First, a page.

A short walk away, Sacred Machine Gallery continues its group show Beyond the Sacred Music and Art Festival. Eighteen artists gathered by proprietor/painter/rock musician Daniel Martin Diaz share his taste for the sacred, the skeletal and the spooky. Locals with works on view include Diaz himself, Valerie Galloway, Elizabeth Frank, Rhod Lauffer, Nick Georgiou and Titus Castanza. 245 E. Congress St., No. 123; 777-7403; www.sacredmachine.com; party goes from 7 to midnight.
Around the corner, The Drawing Studio puts a spotlight on its adult students in Fundamental Skills, an exhibition of work from the studio's drawing classes. 33 S. Sixth Ave.; 620-0947; www.thedrawingstudio.org; 6 to 9 p.m.
Philabaum Glass Studio and Gallery is a seven-block stroll south of Congress Street. Philabaum and Phriends exhibits new work from proprietor Tom Philabaum and his pals. For his Precarious Rocks series, Philabaum stacks glistening globes of colored glass one atop the other. The gallery isn't open for the evening receptions, but if you set sail in the late afternoon, you can still see some glass. 711 S. Sixth Ave.; 884-7404; www.philabaumglass.com; open 10 a.m. to 5 p.m.
Cruise on up to the Sixth and Sixth neighborhood to see four more galleries. Conrad Wilde Gallery, now operating in a smaller space at the corner of Sixth and Sixth, opens Addition/Subtraction Saturday night. Eight artists exhibit 14 works in the adventurous media for which the gallery is known: "reclaimed" sweaters, cast paper, altered books, encaustics, PVC piping and one old reliable: oil paint.
Sweater artist Renee Prisble cut the knitted discards and "made them into orbs like fungi," gallery director Miles Conrad said. "They're monochrome"—nothing but orange sweaters in one piece—"and sculptural."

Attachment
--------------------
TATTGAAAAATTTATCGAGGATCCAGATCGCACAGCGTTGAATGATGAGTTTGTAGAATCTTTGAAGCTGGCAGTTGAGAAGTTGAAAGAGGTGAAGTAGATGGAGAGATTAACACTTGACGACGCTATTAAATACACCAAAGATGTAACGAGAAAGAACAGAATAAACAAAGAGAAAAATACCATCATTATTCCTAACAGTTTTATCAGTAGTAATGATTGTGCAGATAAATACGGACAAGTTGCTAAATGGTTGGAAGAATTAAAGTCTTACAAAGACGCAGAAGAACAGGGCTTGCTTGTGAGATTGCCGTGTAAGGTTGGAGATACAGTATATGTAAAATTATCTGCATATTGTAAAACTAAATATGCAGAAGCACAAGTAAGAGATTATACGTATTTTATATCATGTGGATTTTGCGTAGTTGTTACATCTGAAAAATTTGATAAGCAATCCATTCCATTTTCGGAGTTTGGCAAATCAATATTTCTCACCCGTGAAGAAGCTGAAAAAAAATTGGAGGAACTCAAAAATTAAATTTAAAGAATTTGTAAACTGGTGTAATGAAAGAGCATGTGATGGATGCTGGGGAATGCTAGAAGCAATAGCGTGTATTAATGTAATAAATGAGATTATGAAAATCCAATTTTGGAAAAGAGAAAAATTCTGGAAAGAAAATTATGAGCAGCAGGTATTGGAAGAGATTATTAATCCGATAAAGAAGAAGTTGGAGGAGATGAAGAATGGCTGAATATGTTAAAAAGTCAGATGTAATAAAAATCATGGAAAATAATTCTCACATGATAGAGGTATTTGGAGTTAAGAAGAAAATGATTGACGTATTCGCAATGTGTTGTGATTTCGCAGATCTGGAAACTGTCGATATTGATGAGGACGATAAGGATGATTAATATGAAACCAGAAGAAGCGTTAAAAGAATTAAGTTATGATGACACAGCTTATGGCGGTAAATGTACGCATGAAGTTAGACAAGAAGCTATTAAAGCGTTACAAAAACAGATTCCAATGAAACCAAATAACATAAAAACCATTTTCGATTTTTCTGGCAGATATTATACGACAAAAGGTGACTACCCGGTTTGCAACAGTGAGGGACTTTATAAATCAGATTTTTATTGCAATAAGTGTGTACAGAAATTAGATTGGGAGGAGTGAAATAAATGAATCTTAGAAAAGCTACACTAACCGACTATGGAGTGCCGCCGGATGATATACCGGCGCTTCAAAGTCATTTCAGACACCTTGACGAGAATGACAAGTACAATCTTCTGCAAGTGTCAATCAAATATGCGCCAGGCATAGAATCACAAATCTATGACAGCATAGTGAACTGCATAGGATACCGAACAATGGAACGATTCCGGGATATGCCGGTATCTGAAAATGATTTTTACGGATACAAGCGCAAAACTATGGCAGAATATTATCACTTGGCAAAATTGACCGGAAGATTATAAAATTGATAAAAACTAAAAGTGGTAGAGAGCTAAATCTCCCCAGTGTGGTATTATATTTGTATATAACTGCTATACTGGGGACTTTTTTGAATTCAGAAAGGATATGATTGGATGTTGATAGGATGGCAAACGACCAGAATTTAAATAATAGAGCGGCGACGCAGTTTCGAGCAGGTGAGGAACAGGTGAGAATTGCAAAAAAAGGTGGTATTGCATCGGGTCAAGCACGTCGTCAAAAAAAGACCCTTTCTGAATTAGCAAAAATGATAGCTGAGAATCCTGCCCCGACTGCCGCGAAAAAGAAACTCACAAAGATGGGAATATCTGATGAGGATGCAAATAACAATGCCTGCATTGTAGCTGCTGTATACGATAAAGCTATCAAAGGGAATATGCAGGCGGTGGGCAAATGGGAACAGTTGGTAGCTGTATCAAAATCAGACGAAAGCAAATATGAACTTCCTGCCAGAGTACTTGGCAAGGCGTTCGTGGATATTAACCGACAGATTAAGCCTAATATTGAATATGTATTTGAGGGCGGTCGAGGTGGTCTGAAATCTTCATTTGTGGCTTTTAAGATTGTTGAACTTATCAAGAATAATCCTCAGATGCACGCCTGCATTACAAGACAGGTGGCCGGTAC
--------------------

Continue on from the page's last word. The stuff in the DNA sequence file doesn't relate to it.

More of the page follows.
A new co-op, Tucson Contemporary Gallery, in the old Wilde space, faltered in the bad economy and shut down, according to Conrad. But Wilde itself is hanging on.
"This is the right size for us now," Conrad said. "We're super-proud of the new show." 439 N. Sixth Ave., No. 195; 622-8997; www.conradwildegallery.com; 6 to 9 p.m.
A few doors west, Davis Dominguez Gallery is having fun with Small Things Considered: 20th Small Works Invitational. More than 80 artists contributed teensy pieces. Look for the lovely blue "The Birds and the Bees," a painting by Moira Geoffrion, as well as offerings from Jim Waid, Nancy Tokar Miller and Barbara Rogers, a Tucson artist and retired professor profiled in the new book Barbara Rogers: The Imperative of Beauty. 154 E. Sixth St.; 629-9759; www.davisdominguez.com; 6 to 8 p.m.
Contreras Gallery turns serious with Radiance, an exhibition of paintings by Carmen R. Sonnes about the deaths of migrants in Arizona's deserts. One of her mixed-media paintings will be raffled off during the evening, with the proceeds going to No More Deaths, whose members help border-crossers in trouble. 110 E. Sixth St.; 398-6557; www.contrerashousefineart.com; 6 to 10 p.m.
Raices Taller 222 Workshop and Studio closes its all-women exhibition Mujeres, Mujeres, Mujeres. The 86 works, in a wide variety of media, roam all over the female map, from body image to gender roles, from tragedy to triumph. The evening's entertainment features a female writer and a singer: yours truly doing a reading from The Death of Josseline: Immigration Stories From the Arizona Borderlands at 7 p.m., and musician Delania Caveletto performing at 8 p.m. 218 E. Sixth St.; 881-5335; raicestaller222.webs.com; reception 6 to 10 p.m.
CTGA member Joseph Gross Gallery doesn't open for Summer Art Cruise, but you can visit on weekdays. Above and Below exhibits the work of Yale-educated artist Josh Keyes all summer long. His paintings evoke "an almost post-apocalyptic urban landscape," according to a press release. Free; 1031 N. Olive Road.; 626-4215; cfa.arizona.edu/galleries; open 9 a.m. to 5 p.m., Monday through Friday.